Sheep’s Clothing

A premiere by PURE Theatre

April 30, May 1, 7-9, 14-15, 7:30 p.m.

May 10, 2 p.m.


Circular Congregational Church, Lance Hall

150 Meeting St.

(843) 723-4444

Novelty comes at a cost. Especially in theater. The expense of developing, rehearsing, producing, and promoting a brand-new show that may end up being a commercial flop is enough to deter most investors and keep theater management knee-deep in revivals.

The irony is that the bigger the theater company, the less likely it is to embrace novelty. A smaller scale allows for more risk-tolerance, though the risk remains. Just because the bath you’re taking is relatively small doesn’t negate the fact that you’re taking a bath.

In light of this comes the opening of a new play called Sheep’s Clothing, directed by Sharon Graci and written by Spencer Deering, a Charleston playwright. It was developed by PURE Lab, the workshopping arm of PURE Theatre. After about a year and a half of blood, sweat, and tears, the play premieres as part of the 2008-2009 mainstage series.

“When theater works, it’s better than any other art form,” Deering says during a phone interview. “I defy anyone to argue with that. When a play comes together and everything is in its right place, the power you feel is transformative.”

But getting there is tough, and maybe tougher than it needs to be.

About a year ago, Mike Daisey staged a one-man show in New York called How Theater Failed America. The acclaimed monologuist made the case that regional theater sucks, because it aims for business more than art.

Regional theater typically obsesses over growth, Daisey claimed, focusing on building bigger buildings more than developing better actors. It caters to the wealthy, marketing itself like a luxury item. And it relies too much on importing actors from New York.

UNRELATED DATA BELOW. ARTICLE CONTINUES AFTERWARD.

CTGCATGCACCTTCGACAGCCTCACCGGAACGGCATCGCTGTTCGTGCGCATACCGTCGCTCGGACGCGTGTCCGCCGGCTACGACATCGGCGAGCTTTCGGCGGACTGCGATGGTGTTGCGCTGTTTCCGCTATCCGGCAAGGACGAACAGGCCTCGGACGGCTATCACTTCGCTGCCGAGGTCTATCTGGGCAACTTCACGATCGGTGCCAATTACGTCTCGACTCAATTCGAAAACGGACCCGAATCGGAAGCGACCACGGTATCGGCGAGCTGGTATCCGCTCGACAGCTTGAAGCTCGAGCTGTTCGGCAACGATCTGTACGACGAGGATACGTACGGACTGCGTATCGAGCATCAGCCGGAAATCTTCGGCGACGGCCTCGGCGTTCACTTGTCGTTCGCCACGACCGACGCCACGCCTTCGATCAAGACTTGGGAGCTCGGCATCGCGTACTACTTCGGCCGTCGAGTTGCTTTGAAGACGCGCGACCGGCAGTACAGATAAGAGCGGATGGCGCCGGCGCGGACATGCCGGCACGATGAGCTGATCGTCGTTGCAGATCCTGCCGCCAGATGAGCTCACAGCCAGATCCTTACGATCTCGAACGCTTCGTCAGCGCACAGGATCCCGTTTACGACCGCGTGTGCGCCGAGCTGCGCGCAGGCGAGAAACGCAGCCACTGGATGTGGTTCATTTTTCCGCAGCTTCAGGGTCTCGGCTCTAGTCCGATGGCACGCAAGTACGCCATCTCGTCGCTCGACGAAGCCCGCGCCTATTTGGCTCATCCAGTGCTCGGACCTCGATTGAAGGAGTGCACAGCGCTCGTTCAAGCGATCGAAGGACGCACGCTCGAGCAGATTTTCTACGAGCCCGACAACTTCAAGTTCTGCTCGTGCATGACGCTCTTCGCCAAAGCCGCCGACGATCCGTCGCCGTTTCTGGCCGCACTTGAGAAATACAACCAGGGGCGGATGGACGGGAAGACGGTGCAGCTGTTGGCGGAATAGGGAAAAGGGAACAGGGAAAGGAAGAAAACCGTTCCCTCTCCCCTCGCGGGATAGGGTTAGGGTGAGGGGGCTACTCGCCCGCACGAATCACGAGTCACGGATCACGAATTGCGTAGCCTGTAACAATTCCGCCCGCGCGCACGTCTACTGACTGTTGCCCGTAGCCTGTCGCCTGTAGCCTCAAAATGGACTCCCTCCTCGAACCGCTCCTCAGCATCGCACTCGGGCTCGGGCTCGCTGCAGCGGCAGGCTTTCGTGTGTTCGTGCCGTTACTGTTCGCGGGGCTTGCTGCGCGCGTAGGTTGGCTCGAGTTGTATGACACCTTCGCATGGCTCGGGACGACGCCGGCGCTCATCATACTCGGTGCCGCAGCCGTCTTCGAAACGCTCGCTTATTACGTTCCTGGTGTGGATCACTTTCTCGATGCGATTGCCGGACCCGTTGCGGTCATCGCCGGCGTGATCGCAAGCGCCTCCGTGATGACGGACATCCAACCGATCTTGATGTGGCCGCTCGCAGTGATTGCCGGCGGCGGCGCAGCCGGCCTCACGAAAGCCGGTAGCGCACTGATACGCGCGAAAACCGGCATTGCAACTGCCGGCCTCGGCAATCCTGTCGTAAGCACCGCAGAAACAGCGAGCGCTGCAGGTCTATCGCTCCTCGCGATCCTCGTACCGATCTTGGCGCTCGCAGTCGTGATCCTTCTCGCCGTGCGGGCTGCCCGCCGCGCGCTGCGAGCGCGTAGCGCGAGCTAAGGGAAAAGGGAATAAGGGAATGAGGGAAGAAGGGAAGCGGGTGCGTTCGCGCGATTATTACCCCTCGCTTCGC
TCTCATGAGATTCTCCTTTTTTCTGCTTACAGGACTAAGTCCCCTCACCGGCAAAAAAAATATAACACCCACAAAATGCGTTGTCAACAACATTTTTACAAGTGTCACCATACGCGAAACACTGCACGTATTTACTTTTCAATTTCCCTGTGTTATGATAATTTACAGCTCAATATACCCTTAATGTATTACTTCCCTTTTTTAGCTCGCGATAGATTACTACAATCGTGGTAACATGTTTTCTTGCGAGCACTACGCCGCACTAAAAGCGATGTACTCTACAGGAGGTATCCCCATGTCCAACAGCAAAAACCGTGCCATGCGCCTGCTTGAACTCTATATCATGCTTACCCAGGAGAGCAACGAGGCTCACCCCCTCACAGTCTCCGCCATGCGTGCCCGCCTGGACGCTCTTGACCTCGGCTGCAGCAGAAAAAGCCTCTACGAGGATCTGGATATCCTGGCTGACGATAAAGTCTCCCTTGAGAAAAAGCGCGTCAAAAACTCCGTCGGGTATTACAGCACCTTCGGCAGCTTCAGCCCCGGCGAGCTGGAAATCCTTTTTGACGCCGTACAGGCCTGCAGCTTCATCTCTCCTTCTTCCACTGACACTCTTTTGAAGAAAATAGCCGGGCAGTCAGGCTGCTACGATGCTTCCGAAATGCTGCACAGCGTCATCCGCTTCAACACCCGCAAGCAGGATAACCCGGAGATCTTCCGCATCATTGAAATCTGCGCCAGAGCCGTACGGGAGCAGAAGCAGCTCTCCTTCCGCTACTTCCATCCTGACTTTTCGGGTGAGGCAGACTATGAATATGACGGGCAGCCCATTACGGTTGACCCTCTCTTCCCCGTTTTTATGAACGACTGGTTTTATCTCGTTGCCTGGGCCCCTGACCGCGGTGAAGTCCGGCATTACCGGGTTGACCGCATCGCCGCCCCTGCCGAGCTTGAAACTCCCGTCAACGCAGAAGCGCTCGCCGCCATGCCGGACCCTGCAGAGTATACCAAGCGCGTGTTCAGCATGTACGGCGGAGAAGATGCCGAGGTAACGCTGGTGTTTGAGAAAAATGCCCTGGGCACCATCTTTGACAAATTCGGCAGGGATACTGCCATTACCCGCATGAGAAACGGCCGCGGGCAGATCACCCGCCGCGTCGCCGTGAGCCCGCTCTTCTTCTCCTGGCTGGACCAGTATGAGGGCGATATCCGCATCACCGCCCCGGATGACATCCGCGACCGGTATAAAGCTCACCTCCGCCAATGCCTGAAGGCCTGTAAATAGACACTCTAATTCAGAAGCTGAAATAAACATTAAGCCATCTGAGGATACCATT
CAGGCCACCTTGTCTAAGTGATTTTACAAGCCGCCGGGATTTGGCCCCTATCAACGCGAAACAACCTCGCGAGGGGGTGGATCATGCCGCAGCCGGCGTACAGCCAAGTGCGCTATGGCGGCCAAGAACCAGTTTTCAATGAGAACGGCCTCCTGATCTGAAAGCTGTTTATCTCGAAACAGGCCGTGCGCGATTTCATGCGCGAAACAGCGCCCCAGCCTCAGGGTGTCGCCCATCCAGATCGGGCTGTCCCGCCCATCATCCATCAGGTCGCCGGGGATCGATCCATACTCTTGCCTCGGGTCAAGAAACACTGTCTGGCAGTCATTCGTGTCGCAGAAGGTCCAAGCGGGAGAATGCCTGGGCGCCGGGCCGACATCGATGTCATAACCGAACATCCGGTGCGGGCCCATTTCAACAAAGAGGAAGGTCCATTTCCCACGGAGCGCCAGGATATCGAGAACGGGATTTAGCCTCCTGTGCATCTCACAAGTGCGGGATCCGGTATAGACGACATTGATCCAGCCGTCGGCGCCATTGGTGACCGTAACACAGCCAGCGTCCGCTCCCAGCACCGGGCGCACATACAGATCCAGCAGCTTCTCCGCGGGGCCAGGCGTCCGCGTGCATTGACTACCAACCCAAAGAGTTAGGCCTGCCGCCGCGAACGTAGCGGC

Daisey, who is a 2005 Spoleto Festival alum, wasn’t saying anything really new, except this: that the usual problems regional theaters cite as their main obstacles — such as competition from movies and television, drained government subsidies, strained philanthropic communities, and audiences that just don’t get it — are basically hokum.

None of that would matter, Daisey argued in his play, if the focus were on actors and playwriting, not business. In How Theater Failed America, Daisey calls for a return to the repertory model in which a dedicated group of actors hones its skills and creates new work. That means an acting troupe that’s smaller, leaner, and more aggressive artistically. If that sounds like a description of PURE Theatre, that’s because it is.

Sheep’s Clothing follows four close friends who have built happy lives as high school football coaches. But the dynamics of power shift with the discovery of an athlete’s affair with a female math teacher. The coaches, especially Luggs (played by Paul Whitty), face accusations by a female principal, and soon realize their locker room paradise is in jeopardy. More than that, Sheep’s Clothing is about the way men communicate — with bravado and a veiled kind of macho vulnerability — in the absence of women.

“These guys feel like dinosaurs,” Deering says. “Especially Luggs. He’s a really smart guy and prototypical football coach who’s more than happy to live in his own medieval world. He and the others used to be a part of the power structure. They used to feel like this was their school. They love what they do, but now they have to face all this change.

“I like how language works,” Deering adds. “I’m fascinated with rhetoric and how and why we say things the way we say them. This play is about guys sitting around a locker room talking shit with each other in the way that guys do in locker rooms. There’s nothing snarky about it. We talk differently with each other than we do with women or when women are in the room. Meanwhile the principle has the real power. I wanted to explore what’s behind it all.”

PURE Theatre plans to reprise Sheep’s Clothing during Piccolo Spoleto, along with three other shows, including a new never-before-seen work about a “gentleman pirate” by co-founder Rodney Lee Rogers.

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